How to add value to a rental property

With the private rented sector continuing to account for millions of UK households, there’s little doubting the competitiveness of this vital part of the British economy. However, whatever corner of the rental market, there are always ways to further bolster the earnings from a property portfolio…

Offer something more to your target tenants

What kind of tenants would likely be attracted to the rental property in its current condition and location? This is a major factor in maximising it’s value. If the property is near a university for example, the surrounding area is probably a desirable hotspot for students – in which case, something as simple as internet access may be a considerably alluring extra for such prospective tenants.

Your property being in a ‘student’ area also doesn’t necessarily force you to cater solely for more cash-strapped tenants. You could increase the amount you are able to charge in rents by targeting wealthier students – as is often the case for those coming from overseas – or even lecturers seeking a nice rental home close to their place of employment. Once you’ve pinned down who you’ll be aiming your property at, you’ll then be able to ask yourself what ‘extras’ will be especially enticing for them.

Ensure the property is in the best possible condition

All tenants are going to want a property that looks and feels nice to live in, so the condition of a rental house or apartment is super important. Even just having a thorough, deep clean once the previous tenant has left can make a major difference to the perceptions of potential tenants who come to see the property, so get those marigolds on or call in the professionals.

If you wanted to step it up a notch, get a lick of paint on the walls. Every little thing you do to enhance your property’s appearance and state of repair could make a prospective tenant more likely to choose it or accept a higher rent when comparing it to alternatives.

Also, remember that there’s a greater tendency these days for tenants to spend years in a property rather than rent on a temporary basis. That heightens the importance of keeping your property well-maintained, including by avoiding or addressing any damp or condensation issues as well.

Prioritise the kitchen and bathroom

There’s no ‘unimportant’ part of the rental house or apartment of course, but when you have only limited time or funds to spend on your property, it makes sense to target those areas that make an especially strong impression on the tenant, which is likely to be where they’ll spend a lot of their time.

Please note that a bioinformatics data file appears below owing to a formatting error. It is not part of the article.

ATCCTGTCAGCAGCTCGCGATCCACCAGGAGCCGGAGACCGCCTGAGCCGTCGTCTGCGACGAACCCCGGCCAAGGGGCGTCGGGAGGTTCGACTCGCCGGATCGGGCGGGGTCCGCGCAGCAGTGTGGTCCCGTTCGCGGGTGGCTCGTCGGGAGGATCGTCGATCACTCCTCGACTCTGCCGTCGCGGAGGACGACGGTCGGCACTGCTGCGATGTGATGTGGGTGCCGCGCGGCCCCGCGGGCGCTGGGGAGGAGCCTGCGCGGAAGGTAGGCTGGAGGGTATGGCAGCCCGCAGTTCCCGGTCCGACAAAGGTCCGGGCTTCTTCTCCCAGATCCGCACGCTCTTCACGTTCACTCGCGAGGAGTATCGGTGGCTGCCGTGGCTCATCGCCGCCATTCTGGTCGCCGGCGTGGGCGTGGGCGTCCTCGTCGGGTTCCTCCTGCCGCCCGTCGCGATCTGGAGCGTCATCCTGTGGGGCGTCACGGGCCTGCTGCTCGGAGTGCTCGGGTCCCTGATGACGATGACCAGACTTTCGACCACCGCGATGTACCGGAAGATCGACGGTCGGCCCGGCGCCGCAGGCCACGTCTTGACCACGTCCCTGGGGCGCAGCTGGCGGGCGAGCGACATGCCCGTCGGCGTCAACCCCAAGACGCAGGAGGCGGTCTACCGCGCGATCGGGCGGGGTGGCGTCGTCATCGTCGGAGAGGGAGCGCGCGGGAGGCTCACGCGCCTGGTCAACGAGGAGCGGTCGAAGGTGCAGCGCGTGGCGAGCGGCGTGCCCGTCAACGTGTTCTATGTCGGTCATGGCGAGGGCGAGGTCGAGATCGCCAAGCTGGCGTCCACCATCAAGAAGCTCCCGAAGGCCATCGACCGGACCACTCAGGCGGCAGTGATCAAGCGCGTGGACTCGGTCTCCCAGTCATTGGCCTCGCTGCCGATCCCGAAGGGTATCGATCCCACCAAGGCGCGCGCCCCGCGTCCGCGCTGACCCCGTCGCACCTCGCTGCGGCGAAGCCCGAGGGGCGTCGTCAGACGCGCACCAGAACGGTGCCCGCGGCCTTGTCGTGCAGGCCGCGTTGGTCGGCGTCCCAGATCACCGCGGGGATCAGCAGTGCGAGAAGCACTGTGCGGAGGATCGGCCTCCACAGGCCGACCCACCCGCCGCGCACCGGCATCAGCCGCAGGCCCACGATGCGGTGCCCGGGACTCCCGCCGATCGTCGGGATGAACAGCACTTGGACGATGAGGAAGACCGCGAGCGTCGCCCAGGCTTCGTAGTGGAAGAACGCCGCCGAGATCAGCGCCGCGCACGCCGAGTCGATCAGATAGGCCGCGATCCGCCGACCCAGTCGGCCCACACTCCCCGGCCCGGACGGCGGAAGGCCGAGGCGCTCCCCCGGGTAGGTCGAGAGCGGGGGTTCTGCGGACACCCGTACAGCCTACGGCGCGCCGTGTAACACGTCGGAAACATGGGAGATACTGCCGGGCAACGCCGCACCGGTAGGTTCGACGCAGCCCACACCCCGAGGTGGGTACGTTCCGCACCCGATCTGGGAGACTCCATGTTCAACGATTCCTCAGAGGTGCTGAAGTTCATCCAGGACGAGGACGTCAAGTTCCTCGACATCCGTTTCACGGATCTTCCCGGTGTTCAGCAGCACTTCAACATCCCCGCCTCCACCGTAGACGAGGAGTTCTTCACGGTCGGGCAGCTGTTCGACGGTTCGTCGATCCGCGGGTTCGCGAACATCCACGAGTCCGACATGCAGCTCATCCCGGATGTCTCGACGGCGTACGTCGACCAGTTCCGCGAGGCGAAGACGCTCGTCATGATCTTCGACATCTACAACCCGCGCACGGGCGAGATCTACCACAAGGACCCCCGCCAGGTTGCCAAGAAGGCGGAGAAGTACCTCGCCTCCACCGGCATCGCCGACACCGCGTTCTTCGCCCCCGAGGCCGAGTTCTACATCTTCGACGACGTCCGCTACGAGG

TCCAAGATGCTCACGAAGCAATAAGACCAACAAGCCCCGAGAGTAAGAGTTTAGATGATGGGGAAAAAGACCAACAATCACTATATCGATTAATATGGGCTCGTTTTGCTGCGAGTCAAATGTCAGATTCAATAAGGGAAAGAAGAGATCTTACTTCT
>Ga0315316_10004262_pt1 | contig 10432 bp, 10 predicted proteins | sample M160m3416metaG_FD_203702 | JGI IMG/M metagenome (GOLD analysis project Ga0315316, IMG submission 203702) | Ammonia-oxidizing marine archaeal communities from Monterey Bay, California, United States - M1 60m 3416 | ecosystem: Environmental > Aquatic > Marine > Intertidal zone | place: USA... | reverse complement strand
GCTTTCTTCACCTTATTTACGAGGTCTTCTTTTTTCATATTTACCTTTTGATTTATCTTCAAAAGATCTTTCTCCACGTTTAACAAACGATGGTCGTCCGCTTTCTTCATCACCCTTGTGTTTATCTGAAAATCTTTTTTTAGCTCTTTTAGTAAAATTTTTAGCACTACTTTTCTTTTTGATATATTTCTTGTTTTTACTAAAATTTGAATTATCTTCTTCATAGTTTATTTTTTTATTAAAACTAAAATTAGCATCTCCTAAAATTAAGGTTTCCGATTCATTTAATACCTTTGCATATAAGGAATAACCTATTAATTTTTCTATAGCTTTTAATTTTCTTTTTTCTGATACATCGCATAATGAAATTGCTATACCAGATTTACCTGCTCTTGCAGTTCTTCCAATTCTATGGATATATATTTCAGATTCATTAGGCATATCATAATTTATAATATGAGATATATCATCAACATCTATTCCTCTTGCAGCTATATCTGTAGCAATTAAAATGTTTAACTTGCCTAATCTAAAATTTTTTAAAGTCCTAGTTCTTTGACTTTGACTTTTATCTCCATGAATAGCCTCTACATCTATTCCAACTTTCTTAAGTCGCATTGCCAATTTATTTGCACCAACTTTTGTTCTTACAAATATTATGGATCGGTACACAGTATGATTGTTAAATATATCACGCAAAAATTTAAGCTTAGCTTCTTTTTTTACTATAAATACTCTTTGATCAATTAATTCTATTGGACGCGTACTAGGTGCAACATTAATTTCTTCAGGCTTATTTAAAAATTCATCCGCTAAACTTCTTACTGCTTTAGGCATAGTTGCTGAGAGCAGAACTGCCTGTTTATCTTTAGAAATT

In that sense, the kitchen and main bathroom should be at the top of your list. You might want to fit a whole new bathroom or kitchen, but if your budget does not stretch to this then even just a fresh coat of paint, new taps and appliances, a power shower or a glass screen could make a big difference.

Consider a house extension or loft conversion

Many landlords, especially those catering to the student market, opt to rent out individual rooms rather than their entire property to a single tenant. That’s certainly one way to gain more income from a single property, but what if the property isn’t large enough for that?

Why not look at having your property extended? That way, you can add more space that can be converted into rentable rooms. A well-done house extension or loft conversion can offer many possibilities, such as turning a two-bedroom home into a three-bedroom home in an area where there may be a lot of demand for the latter. On the other hand, perhaps a lounge, or something novel such as a home cinema or games room could help to maximise the appeal of your property to your target tenants.

Remember that any changes you make to your property may still need planning permission and to pass building controls. Nonetheless, if you get your changes right, you can look forward to boosting not only the rents you’re able to charge but also the price your property commands if you one day but it up for sale. Win-win!

Make sure you have the right landlord insurance in place

Given all of the time and money you’re likely to have spent on your property, the very least you should do is ensure that your investment is protected. That’s precisely what a suitable landlord policy will enable you to do. What’s more, you can find the ideal policy so much more easily with the help of our independent, whole-of-market comparison service here at Protect Your Bricks.

From buildings and contents cover to specific protection against such common perils as fire, flood and theft, there’s so much that can be covered within a landlord insurance policy – and Protect Your Bricks can guide you towards a policy that meets all of your requirements.

Letting to Students